NIH Releases Long-Awaited Eye Health Study

May 7, 2013

2 Min Read
NIH Releases Long-Awaited Eye Health Study

PARSIPPANY, N.J.National Institutes of Health (NIH) released its long-awaited study Age-Related Eye Disease Study 2 (AREDS2) on May 5, validating scientific support for crucial eye health ingredients such as lutein and zeaxanthin.

Supplementation with a combination of lutein, zeaxanthin, docosahexaenoic acid (DHA) and eicosapentaenoic acid (EPA) resulted in increased concentrations of lutein, zeaxanthin and fatty acids in plasma and a significant improvement in the optical density of the macular pigment, according to the new study published in JAMA Ophthalmology. AREDS2 provides additional analysis to 2001's AREDS trial, a landmark study establishing the efficacy of today's successful eye health dietary supplements.

The results of the trial indicate nutritional intake of lutein, zeaxanthin and omega-3 long-chain polyunsaturated fatty acids (LC-PUFAs) may be beneficial for patients affected by age-related macular degeneration (AMD).

Carried out over a 12-month period, the randomized, double-blind, placebo controlled, parallel clinical trial took place at Friedrich Schiller University Jena, Germany. A total of 172 individuals with nonexudative (dry form) AMD were recruited to evaluate the effects of the administration of either a capsule containing 10+1 mg of lutein (as FloraGLO® from Kemin) and  2mg of zeaxanthin (as OPTISHARP® from DSM) and 100 mg DHA + 30 mg EPA or twice these dosages on the plasma xanthophyll concentrations and fatty acid profiles, antioxidant capacity in plasma, and optical density of the macular pigment.

The results demonstrate the study supplementation significantly improved the plasma antioxidant capacity, circulating macular xanthophyll levels, and the optical density of the macular pigment. These are important factors that could help reducing the risk of progression to wet AMD, what would be particularly relevant in the studied population.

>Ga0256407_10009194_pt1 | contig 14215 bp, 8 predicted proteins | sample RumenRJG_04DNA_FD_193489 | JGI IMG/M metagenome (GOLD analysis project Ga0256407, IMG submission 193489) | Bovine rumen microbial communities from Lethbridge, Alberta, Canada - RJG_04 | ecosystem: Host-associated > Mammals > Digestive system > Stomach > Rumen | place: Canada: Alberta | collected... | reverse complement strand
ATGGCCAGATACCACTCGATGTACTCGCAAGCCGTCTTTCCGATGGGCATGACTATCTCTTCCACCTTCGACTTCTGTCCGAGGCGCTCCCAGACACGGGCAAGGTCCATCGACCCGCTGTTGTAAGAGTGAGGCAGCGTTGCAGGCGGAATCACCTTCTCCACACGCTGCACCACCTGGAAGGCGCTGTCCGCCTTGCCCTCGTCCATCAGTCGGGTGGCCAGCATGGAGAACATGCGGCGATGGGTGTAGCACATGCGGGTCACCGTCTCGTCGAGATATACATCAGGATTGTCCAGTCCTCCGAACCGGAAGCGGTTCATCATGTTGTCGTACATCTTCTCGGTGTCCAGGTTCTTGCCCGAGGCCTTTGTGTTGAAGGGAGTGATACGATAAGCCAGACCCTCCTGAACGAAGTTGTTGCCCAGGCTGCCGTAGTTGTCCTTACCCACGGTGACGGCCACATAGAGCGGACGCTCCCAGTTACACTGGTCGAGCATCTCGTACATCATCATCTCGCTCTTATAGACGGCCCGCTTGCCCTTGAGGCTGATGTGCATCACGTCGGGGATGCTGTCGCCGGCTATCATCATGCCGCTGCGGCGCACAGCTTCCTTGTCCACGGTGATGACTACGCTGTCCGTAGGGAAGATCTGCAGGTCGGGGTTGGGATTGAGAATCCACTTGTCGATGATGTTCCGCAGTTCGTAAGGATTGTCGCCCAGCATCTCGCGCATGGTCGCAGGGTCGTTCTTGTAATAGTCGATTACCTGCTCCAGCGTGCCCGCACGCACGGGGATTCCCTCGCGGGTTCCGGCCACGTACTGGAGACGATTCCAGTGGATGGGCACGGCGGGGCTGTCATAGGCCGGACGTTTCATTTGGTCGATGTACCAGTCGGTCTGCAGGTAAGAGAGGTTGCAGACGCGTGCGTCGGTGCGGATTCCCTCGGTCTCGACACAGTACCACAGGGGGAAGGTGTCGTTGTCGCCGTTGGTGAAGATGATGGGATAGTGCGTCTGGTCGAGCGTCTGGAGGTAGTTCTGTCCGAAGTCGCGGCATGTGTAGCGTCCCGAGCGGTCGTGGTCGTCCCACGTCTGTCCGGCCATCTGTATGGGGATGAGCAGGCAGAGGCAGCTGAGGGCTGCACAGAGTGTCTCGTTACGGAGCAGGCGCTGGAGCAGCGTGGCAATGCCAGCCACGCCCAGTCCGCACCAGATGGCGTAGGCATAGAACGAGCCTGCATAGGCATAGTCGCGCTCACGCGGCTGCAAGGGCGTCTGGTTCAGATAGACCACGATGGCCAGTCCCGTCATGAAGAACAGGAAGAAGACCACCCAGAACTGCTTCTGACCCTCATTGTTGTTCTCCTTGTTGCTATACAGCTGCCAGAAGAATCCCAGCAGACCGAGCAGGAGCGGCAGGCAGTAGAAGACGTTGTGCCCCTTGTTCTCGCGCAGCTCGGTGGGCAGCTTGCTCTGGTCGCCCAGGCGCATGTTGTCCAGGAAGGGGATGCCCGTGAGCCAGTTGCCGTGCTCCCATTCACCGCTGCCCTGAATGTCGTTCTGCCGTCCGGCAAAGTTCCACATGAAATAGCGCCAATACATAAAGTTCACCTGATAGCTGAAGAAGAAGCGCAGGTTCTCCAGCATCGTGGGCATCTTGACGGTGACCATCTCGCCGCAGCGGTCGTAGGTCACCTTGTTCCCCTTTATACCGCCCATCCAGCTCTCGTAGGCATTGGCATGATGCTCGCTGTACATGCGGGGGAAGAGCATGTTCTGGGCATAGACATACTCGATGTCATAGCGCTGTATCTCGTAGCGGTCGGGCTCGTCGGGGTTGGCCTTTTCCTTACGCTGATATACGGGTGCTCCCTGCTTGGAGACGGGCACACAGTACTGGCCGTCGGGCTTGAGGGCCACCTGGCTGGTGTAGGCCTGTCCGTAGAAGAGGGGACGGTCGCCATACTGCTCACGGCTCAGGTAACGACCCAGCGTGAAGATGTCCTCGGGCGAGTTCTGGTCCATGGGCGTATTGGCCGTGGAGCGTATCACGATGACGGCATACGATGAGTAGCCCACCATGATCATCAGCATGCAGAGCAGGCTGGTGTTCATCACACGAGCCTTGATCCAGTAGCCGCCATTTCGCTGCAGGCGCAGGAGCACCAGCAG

AREDS2 displayed significant findings for those with the lowest dietary intakes of lutein and zeaxanthin. Those subjects experienced a 26-percent decrease in advanced AMD progression, a 36-percent reduction in risk for severe cataracts, and a 32-percent reduction for progression to cataract surgery.

We know that optimal nutrition is good for the eyes, and certainly lutein/zeaxanthin and omega-3s are important components of a good diet," said Taylor Wallace, Ph.D., senior director, scientific and regulatory affairs, The Council for Responsible Nutrition (CRN). If youre not getting enough lutein/zeaxanthin from your diet through foods such as spinach and eggs, or enough EPA/DHA omega-3s through fatty fish, then supplements still remain an important option to help fill those gaps." 

Though this study focused on elderly patients with already impaired eye function, Wallace explained the need to pay attention to eye health starting at an early age, noting, Age-related eye disease has a long incubation period, and prevention through good nutrition habits should start early and continue throughout a lifespan. Maintaining good nutrition and lifestyle habits most likely have a better chance at preventing chronic disease onset than in halting or correcting a disease progression."

Subscribe and receive the latest insights on the health and nutrition industry.
Join 37,000+ members. Yes, it's completely free.

You May Also Like